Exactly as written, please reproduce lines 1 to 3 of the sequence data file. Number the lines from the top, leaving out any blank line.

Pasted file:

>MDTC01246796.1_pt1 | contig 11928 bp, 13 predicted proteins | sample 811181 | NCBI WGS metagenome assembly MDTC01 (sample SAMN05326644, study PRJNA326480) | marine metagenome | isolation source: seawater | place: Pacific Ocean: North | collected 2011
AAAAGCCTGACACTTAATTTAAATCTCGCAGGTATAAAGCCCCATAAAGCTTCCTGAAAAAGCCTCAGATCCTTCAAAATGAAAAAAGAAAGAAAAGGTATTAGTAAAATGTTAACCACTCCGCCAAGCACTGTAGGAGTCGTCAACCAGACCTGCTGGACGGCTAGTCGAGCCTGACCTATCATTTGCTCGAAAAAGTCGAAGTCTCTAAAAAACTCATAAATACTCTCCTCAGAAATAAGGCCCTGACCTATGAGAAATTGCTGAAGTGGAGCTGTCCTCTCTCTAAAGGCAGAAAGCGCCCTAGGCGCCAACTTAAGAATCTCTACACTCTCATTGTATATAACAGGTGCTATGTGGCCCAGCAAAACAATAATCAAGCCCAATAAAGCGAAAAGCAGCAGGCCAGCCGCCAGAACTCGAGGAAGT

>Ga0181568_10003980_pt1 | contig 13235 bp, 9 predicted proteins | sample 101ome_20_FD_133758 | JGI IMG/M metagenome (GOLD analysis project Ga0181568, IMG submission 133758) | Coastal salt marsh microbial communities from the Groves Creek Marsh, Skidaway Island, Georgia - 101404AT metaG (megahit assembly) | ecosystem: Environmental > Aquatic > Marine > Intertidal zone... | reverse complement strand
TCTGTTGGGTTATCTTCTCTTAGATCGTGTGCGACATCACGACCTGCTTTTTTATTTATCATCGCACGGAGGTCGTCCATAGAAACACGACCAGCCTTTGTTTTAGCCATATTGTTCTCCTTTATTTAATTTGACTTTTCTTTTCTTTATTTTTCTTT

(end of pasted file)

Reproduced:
>MDTC01246796.1_pt1 | contig 11928 bp, 13 predicted proteins | sample 811181 | NCBI WGS metagenome assembly MDTC01 (sample SAMN05326644, study PRJNA326480) | marine metagenome | isolation source: seawater | place: Pacific Ocean: North | collected 2011
AAAAGCCTGACACTTAATTTAAATCTCGCAGGTATAAAGCCCCATAAAGCTTCCTGAAAAAGCCTCAGATCCTTCAAAATGAAAAAAGAAAGAAAAGGTATTAGTAAAATGTTAACCACTCCGCCAAGCACTGTAGGAGTCGTCAACCAGACCTGCTGGACGGCTAGTCGAGCCTGACCTATCATTTGCTCGAAAAAGTCGAAGTCTCTAAAAAACTCATAAATACTCTCCTCAGAAATAAGGCCCTGACCTATGAGAAATTGCTGAAGTGGAGCTGTCCTCTCTCTAAAGGCAGAAAGCGCCCTAGGCGCCAACTTAAGAATCTCTACACTCTCATTGTATATAACAGGTGCTATGTGGCCCAGCAAAACAATAATCAAGCCCAATAAAGCGAAAAGCAGCAGGCCAGCCGCCAGAACTCGAGGAAGT

>Ga0181568_10003980_pt1 | contig 13235 bp, 9 predicted proteins | sample 101ome_20_FD_133758 | JGI IMG/M metagenome (GOLD analysis project Ga0181568, IMG submission 133758) | Coastal salt marsh microbial communities from the Groves Creek Marsh, Skidaway Island, Georgia - 101404AT metaG (megahit assembly) | ecosystem: Environmental > Aquatic > Marine > Intertidal zone... | reverse complement strand